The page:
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Jean-Michel Basquiat: A Stroke of Genius

Brooklyn-born artist Jean-Michel Basquiat (1960-1988) first gained notoriety as part of the graffiti duo SAMO©, a pseudonym he and fellow artist Al Diaz spray-painted around Lower Manhattan during the 1970s. The ironic and critical posturing of SAMO© as a kind of corporate brand quickly attracted the attention of the counter-culture press, and, by the time Basquiat and Diaz parted ways in 1980, SAMO© had helped launch the popular perception of graffiti as a new phenomenon in art.

In the meantime, a new movement in fine art were beginning to percolate, as artists of the era began to react to the success of Minimalism. Minimalist art, in defiance of Abstract Expressionism, had favored anonymity over narrative, absconded with metaphors, and replaced human figures with geometric forms. In the late 1970s, these trends gave way to one that echoed the tradition of Abstract Expressionism, as artists began to embrace the “dramatic” and reintroduce depictions of the human figure. By 1980, these anti-Minimalist stirrings exploded in the triumph of a new movement in art labeled “Neo-Expressionism”.


Basquiat’s earliest paintings, created after the “death” of SAMO© that same year, earned him almost instant renown. By 1982, he was at the forefront of the art scene, opening 6 solo shows in various cities all over the world and becoming the youngest artist to participate in Documenta, an exhibition in Germany that features only the most significant artists of the era.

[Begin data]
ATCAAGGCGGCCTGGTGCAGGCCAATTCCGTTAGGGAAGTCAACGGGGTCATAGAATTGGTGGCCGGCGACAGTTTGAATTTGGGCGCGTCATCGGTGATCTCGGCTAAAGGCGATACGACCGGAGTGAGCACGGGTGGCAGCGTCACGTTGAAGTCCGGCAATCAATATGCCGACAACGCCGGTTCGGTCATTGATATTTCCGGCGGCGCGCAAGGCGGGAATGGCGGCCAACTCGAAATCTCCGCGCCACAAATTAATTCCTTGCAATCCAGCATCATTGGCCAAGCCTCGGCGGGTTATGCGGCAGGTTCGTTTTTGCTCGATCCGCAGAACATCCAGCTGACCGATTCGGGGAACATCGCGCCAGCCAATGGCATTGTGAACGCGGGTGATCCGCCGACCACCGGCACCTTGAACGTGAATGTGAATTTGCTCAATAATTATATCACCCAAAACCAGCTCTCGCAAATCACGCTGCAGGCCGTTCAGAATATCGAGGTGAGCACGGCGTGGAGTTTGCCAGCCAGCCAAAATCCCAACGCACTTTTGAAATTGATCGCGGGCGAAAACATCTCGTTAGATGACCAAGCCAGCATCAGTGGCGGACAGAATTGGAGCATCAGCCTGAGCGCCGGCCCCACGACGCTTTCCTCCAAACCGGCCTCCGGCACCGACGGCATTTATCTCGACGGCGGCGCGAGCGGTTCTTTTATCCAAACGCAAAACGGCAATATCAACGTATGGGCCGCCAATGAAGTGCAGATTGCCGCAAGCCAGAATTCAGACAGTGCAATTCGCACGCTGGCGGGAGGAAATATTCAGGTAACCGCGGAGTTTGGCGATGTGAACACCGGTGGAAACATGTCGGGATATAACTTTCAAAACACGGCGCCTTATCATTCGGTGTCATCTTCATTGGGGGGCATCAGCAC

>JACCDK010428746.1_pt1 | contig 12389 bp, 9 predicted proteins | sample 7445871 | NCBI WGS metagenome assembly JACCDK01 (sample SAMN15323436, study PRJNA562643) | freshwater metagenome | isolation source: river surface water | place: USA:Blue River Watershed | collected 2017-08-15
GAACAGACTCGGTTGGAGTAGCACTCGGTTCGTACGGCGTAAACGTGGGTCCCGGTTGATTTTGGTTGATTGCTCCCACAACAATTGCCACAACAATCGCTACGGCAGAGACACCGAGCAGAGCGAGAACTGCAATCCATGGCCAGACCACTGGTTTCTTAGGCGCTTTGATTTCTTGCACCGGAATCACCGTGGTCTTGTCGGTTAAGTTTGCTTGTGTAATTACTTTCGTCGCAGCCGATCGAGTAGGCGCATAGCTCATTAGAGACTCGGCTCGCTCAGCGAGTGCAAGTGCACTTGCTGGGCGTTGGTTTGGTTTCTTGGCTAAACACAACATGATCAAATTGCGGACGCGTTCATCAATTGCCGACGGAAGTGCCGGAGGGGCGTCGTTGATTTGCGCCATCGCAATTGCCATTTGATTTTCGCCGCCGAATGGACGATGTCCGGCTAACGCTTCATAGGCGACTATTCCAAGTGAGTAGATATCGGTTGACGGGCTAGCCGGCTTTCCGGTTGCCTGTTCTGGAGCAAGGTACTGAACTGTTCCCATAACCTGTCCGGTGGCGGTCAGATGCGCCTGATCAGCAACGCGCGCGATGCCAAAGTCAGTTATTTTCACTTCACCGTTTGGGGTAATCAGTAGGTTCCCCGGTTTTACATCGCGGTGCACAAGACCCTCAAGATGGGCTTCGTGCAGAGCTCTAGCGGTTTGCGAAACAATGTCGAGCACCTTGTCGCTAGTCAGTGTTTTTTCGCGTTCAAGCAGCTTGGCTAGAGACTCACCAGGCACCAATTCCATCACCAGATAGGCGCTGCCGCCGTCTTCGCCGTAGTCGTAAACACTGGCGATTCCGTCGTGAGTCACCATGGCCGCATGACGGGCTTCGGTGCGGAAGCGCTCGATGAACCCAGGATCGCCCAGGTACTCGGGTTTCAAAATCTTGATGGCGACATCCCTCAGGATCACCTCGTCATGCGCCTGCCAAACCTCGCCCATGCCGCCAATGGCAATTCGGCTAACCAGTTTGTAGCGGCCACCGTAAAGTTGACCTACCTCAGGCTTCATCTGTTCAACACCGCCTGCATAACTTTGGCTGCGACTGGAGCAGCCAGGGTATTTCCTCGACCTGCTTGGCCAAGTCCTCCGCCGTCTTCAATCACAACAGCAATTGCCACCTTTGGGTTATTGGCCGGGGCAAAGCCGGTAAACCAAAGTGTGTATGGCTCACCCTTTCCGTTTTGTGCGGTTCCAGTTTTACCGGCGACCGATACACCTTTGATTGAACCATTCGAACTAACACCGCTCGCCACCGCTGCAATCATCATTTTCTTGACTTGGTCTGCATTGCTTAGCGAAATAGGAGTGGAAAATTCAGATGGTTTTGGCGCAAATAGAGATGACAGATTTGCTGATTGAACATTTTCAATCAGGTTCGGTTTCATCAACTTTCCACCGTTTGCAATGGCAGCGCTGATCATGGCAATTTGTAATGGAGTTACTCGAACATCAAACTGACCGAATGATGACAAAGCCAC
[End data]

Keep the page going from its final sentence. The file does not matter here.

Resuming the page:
Harriet Tubman Series, No. 7 (1940)

Much of Basquiat’s work reflects the artistic mores of the Neo-Expressionist movement. In his piece Untitled (1981), he depicts a figure which, while not representational or “realistic”, is not so distorted that it is unrecognizable as a human head. Despite the subject’s resemblance to a skull, elements of the content – like the suggestion of sensory receptors along the top – convey that the subject is not an inanimate object, but is in fact alive. Furthermore, the subject of the painting has no origin in traditional iconography, and sets a new precedent in both Basquiat’s work and Modern Art at large.

Migration Series, No. 3 (1940-41)

In his piece Flexible (1984), Basquiat explores one of his most renowned motifs: the griot, a character from West African folklore described as a nomadic storyteller and philosopher. As in Untitled, the figure, which stares back at the viewer blankly, assumes the qualities of being both alive – as conveyed through the diagrammatic rendering of the lungs – and inanimate.

The Ordeal of Alice (1963)

Some of Basquiat’s later work, created in collaboration with Andy Warhol, echoes the same anti-establishment sentiment that drove SAMO©. The two artists worked in the manner of “free association”, passing a piece back and forth between them, each adding his own new content. In Arm & Hammer II (1985), for example, Basquiat responds to Warhol’s characteristic use of corporate logos with freehand attempts to “humanize” the piece – almost as an act of defiance.

Builders Series, No. 2 (1968)

Much of Basquiat’s work expresses his own criticism of the art scene, and in many ways encapsulates the excess and commercialization endemic to 1980s New York City. But, despite the brevity of his career – Basquiat’s life was cut short by an overdose when he was only 27 – his work was not only impactful in its own time, but secured his place as a legend among artists of the Modern era.

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